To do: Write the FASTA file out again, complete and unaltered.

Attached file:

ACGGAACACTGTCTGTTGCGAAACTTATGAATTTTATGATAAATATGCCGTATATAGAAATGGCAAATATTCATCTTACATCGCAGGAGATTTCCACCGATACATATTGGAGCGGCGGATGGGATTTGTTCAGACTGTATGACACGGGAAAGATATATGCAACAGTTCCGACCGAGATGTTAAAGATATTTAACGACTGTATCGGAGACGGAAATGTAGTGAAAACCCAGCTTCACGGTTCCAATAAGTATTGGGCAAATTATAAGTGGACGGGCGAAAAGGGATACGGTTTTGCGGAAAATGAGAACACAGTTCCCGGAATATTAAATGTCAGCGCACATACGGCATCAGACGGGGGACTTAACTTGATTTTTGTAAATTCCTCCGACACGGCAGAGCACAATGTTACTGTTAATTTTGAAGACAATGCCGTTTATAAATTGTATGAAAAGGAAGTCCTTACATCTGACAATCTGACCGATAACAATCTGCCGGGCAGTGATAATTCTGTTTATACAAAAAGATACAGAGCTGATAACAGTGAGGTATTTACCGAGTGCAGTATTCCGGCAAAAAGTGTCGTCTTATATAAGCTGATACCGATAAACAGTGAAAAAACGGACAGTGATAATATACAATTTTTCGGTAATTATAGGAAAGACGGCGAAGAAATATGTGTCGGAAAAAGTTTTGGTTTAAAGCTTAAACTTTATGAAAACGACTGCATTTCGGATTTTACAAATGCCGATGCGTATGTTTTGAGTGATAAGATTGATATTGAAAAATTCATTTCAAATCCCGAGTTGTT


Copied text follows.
ACGGAACACTGTCTGTTGCGAAACTTATGAATTTTATGATAAATATGCCGTATATAGAAATGGCAAATATTCATCTTACATCGCAGGAGATTTCCACCGATACATATTGGAGCGGCGGATGGGATTTGTTCAGACTGTATGACACGGGAAAGATATATGCAACAGTTCCGACCGAGATGTTAAAGATATTTAACGACTGTATCGGAGACGGAAATGTAGTGAAAACCCAGCTTCACGGTTCCAATAAGTATTGGGCAAATTATAAGTGGACGGGCGAAAAGGGATACGGTTTTGCGGAAAATGAGAACACAGTTCCCGGAATATTAAATGTCAGCGCACATACGGCATCAGACGGGGGACTTAACTTGATTTTTGTAAATTCCTCCGACACGGCAGAGCACAATGTTACTGTTAATTTTGAAGACAATGCCGTTTATAAATTGTATGAAAAGGAAGTCCTTACATCTGACAATCTGACCGATAACAATCTGCCGGGCAGTGATAATTCTGTTTATACAAAAAGATACAGAGCTGATAACAGTGAGGTATTTACCGAGTGCAGTATTCCGGCAAAAAGTGTCGTCTTATATAAGCTGATACCGATAAACAGTGAAAAAACGGACAGTGATAATATACAATTTTTCGGTAATTATAGGAAAGACGGCGAAGAAATATGTGTCGGAAAAAGTTTTGGTTTAAAGCTTAAACTTTATGAAAACGACTGCATTTCGGATTTTACAAATGCCGATGCGTATGTTTTGAGTGATAAGATTGATATTGAAAAATTCATTTCAAATCCCGAGTTGTT